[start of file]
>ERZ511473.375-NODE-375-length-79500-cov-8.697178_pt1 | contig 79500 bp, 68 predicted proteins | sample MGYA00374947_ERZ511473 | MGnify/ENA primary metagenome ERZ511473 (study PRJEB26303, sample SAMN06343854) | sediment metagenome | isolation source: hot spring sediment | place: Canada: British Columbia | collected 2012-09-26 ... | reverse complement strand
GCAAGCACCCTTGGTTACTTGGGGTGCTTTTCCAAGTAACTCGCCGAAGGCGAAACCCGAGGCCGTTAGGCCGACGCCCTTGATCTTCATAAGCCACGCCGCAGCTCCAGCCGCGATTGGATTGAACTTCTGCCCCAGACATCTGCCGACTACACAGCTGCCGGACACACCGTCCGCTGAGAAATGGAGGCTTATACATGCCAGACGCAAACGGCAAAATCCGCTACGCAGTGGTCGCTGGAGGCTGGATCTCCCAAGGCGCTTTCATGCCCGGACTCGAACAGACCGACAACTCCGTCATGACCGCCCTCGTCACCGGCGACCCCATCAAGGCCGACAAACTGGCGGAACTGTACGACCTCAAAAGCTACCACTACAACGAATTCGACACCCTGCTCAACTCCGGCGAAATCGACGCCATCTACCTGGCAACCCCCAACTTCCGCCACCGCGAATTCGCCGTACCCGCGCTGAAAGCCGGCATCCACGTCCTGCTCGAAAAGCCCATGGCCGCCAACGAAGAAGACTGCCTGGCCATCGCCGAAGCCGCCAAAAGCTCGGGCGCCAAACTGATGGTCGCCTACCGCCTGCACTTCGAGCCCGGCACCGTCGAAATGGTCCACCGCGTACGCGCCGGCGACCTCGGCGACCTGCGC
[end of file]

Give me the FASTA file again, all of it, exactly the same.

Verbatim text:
>ERZ511473.375-NODE-375-length-79500-cov-8.697178_pt1 | contig 79500 bp, 68 predicted proteins | sample MGYA00374947_ERZ511473 | MGnify/ENA primary metagenome ERZ511473 (study PRJEB26303, sample SAMN06343854) | sediment metagenome | isolation source: hot spring sediment | place: Canada: British Columbia | collected 2012-09-26 ... | reverse complement strand
GCAAGCACCCTTGGTTACTTGGGGTGCTTTTCCAAGTAACTCGCCGAAGGCGAAACCCGAGGCCGTTAGGCCGACGCCCTTGATCTTCATAAGCCACGCCGCAGCTCCAGCCGCGATTGGATTGAACTTCTGCCCCAGACATCTGCCGACTACACAGCTGCCGGACACACCGTCCGCTGAGAAATGGAGGCTTATACATGCCAGACGCAAACGGCAAAATCCGCTACGCAGTGGTCGCTGGAGGCTGGATCTCCCAAGGCGCTTTCATGCCCGGACTCGAACAGACCGACAACTCCGTCATGACCGCCCTCGTCACCGGCGACCCCATCAAGGCCGACAAACTGGCGGAACTGTACGACCTCAAAAGCTACCACTACAACGAATTCGACACCCTGCTCAACTCCGGCGAAATCGACGCCATCTACCTGGCAACCCCCAACTTCCGCCACCGCGAATTCGCCGTACCCGCGCTGAAAGCCGGCATCCACGTCCTGCTCGAAAAGCCCATGGCCGCCAACGAAGAAGACTGCCTGGCCATCGCCGAAGCCGCCAAAAGCTCGGGCGCCAAACTGATGGTCGCCTACCGCCTGCACTTCGAGCCCGGCACCGTCGAAATGGTCCACCGCGTACGCGCCGGCGACCTCGGCGACCTGCGC